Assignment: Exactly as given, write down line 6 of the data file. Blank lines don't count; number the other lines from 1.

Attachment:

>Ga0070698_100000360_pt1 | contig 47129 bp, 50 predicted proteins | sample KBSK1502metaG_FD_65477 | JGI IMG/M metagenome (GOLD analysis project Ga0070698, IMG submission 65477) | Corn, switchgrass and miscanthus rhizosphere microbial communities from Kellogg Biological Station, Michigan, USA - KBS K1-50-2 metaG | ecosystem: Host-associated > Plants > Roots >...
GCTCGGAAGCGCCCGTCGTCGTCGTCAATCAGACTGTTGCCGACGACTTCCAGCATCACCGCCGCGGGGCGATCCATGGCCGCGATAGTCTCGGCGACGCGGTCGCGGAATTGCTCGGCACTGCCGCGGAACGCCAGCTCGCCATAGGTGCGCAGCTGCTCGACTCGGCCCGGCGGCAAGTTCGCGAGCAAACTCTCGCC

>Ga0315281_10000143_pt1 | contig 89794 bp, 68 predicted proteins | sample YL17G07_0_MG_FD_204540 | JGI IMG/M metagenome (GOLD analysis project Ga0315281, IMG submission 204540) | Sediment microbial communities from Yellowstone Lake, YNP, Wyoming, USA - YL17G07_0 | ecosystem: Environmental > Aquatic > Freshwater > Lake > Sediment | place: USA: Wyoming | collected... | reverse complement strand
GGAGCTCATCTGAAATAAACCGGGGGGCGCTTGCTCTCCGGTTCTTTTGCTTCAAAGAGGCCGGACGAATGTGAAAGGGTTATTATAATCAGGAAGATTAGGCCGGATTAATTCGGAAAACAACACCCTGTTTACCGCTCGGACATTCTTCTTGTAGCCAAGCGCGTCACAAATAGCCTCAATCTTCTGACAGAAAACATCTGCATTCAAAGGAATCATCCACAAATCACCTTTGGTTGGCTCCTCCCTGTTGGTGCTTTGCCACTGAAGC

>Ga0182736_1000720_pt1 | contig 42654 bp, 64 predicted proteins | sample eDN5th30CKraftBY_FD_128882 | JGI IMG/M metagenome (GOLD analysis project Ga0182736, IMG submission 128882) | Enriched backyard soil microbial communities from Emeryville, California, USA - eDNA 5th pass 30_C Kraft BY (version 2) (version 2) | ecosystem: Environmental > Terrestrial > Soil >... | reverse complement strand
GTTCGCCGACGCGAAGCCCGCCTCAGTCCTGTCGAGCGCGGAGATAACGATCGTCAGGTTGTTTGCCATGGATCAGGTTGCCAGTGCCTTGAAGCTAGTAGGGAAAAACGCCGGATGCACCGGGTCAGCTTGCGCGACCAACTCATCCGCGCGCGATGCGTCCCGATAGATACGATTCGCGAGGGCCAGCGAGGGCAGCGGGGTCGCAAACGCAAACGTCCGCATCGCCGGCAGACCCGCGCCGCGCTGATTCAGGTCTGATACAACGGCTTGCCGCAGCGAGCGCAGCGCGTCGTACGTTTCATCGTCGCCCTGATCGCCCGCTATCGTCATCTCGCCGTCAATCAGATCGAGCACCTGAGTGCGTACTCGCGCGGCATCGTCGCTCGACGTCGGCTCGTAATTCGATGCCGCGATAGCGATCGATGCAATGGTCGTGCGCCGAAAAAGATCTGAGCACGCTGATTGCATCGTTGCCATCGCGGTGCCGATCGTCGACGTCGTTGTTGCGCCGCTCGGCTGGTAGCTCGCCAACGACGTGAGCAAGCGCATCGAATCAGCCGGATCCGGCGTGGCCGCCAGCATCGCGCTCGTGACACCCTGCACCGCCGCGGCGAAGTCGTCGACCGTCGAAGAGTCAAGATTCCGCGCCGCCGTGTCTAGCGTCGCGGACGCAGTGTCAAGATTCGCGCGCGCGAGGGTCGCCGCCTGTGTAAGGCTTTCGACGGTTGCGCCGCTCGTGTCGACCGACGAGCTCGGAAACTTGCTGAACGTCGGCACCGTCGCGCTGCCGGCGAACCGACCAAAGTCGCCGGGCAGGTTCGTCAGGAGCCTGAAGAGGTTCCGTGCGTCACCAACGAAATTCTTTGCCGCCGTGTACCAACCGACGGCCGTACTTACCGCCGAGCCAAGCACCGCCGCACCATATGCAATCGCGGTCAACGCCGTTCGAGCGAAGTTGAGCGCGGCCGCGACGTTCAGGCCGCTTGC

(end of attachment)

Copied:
GTTCGCCGACGCGAAGCCCGCCTCAGTCCTGTCGAGCGCGGAGATAACGATCGTCAGGTTGTTTGCCATGGATCAGGTTGCCAGTGCCTTGAAGCTAGTAGGGAAAAACGCCGGATGCACCGGGTCAGCTTGCGCGACCAACTCATCCGCGCGCGATGCGTCCCGATAGATACGATTCGCGAGGGCCAGCGAGGGCAGCGGGGTCGCAAACGCAAACGTCCGCATCGCCGGCAGACCCGCGCCGCGCTGATTCAGGTCTGATACAACGGCTTGCCGCAGCGAGCGCAGCGCGTCGTACGTTTCATCGTCGCCCTGATCGCCCGCTATCGTCATCTCGCCGTCAATCAGATCGAGCACCTGAGTGCGTACTCGCGCGGCATCGTCGCTCGACGTCGGCTCGTAATTCGATGCCGCGATAGCGATCGATGCAATGGTCGTGCGCCGAAAAAGATCTGAGCACGCTGATTGCATCGTTGCCATCGCGGTGCCGATCGTCGACGTCGTTGTTGCGCCGCTCGGCTGGTAGCTCGCCAACGACGTGAGCAAGCGCATCGAATCAGCCGGATCCGGCGTGGCCGCCAGCATCGCGCTCGTGACACCCTGCACCGCCGCGGCGAAGTCGTCGACCGTCGAAGAGTCAAGATTCCGCGCCGCCGTGTCTAGCGTCGCGGACGCAGTGTCAAGATTCGCGCGCGCGAGGGTCGCCGCCTGTGTAAGGCTTTCGACGGTTGCGCCGCTCGTGTCGACCGACGAGCTCGGAAACTTGCTGAACGTCGGCACCGTCGCGCTGCCGGCGAACCGACCAAAGTCGCCGGGCAGGTTCGTCAGGAGCCTGAAGAGGTTCCGTGCGTCACCAACGAAATTCTTTGCCGCCGTGTACCAACCGACGGCCGTACTTACCGCCGAGCCAAGCACCGCCGCACCATATGCAATCGCGGTCAACGCCGTTCGAGCGAAGTTGAGCGCGGCCGCGACGTTCAGGCCGCTTGC